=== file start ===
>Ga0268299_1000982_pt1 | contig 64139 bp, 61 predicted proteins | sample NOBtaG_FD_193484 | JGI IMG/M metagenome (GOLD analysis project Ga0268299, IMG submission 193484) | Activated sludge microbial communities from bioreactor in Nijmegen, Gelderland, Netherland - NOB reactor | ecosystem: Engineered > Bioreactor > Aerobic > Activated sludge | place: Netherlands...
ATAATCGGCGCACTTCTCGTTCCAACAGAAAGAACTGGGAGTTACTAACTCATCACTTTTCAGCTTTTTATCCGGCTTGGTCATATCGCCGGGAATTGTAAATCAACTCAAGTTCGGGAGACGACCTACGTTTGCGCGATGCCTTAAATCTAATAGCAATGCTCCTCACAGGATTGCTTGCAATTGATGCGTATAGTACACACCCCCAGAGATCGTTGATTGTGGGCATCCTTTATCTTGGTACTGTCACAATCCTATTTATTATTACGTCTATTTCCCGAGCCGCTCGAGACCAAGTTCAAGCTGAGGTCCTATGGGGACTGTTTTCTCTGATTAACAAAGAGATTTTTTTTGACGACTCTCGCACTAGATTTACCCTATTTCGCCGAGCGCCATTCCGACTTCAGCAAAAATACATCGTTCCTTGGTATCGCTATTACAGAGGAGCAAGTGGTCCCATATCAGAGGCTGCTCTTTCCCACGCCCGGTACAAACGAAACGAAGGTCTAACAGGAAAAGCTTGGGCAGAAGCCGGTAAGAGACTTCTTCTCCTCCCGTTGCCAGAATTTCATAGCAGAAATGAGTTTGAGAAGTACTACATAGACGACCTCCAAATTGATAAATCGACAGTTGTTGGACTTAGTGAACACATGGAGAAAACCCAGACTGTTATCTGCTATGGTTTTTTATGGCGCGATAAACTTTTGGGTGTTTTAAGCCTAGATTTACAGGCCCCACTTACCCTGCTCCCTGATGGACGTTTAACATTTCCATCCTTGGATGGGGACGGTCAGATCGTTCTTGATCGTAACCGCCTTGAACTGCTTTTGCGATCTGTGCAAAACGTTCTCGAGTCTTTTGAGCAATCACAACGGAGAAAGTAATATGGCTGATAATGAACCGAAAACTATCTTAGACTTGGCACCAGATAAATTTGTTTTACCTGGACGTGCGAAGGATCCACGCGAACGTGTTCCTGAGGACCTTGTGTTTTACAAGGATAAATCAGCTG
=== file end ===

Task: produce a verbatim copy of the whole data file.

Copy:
>Ga0268299_1000982_pt1 | contig 64139 bp, 61 predicted proteins | sample NOBtaG_FD_193484 | JGI IMG/M metagenome (GOLD analysis project Ga0268299, IMG submission 193484) | Activated sludge microbial communities from bioreactor in Nijmegen, Gelderland, Netherland - NOB reactor | ecosystem: Engineered > Bioreactor > Aerobic > Activated sludge | place: Netherlands...
ATAATCGGCGCACTTCTCGTTCCAACAGAAAGAACTGGGAGTTACTAACTCATCACTTTTCAGCTTTTTATCCGGCTTGGTCATATCGCCGGGAATTGTAAATCAACTCAAGTTCGGGAGACGACCTACGTTTGCGCGATGCCTTAAATCTAATAGCAATGCTCCTCACAGGATTGCTTGCAATTGATGCGTATAGTACACACCCCCAGAGATCGTTGATTGTGGGCATCCTTTATCTTGGTACTGTCACAATCCTATTTATTATTACGTCTATTTCCCGAGCCGCTCGAGACCAAGTTCAAGCTGAGGTCCTATGGGGACTGTTTTCTCTGATTAACAAAGAGATTTTTTTTGACGACTCTCGCACTAGATTTACCCTATTTCGCCGAGCGCCATTCCGACTTCAGCAAAAATACATCGTTCCTTGGTATCGCTATTACAGAGGAGCAAGTGGTCCCATATCAGAGGCTGCTCTTTCCCACGCCCGGTACAAACGAAACGAAGGTCTAACAGGAAAAGCTTGGGCAGAAGCCGGTAAGAGACTTCTTCTCCTCCCGTTGCCAGAATTTCATAGCAGAAATGAGTTTGAGAAGTACTACATAGACGACCTCCAAATTGATAAATCGACAGTTGTTGGACTTAGTGAACACATGGAGAAAACCCAGACTGTTATCTGCTATGGTTTTTTATGGCGCGATAAACTTTTGGGTGTTTTAAGCCTAGATTTACAGGCCCCACTTACCCTGCTCCCTGATGGACGTTTAACATTTCCATCCTTGGATGGGGACGGTCAGATCGTTCTTGATCGTAACCGCCTTGAACTGCTTTTGCGATCTGTGCAAAACGTTCTCGAGTCTTTTGAGCAATCACAACGGAGAAAGTAATATGGCTGATAATGAACCGAAAACTATCTTAGACTTGGCACCAGATAAATTTGTTTTACCTGGACGTGCGAAGGATCCACGCGAACGTGTTCCTGAGGACCTTGTGTTTTACAAGGATAAATCAGCTG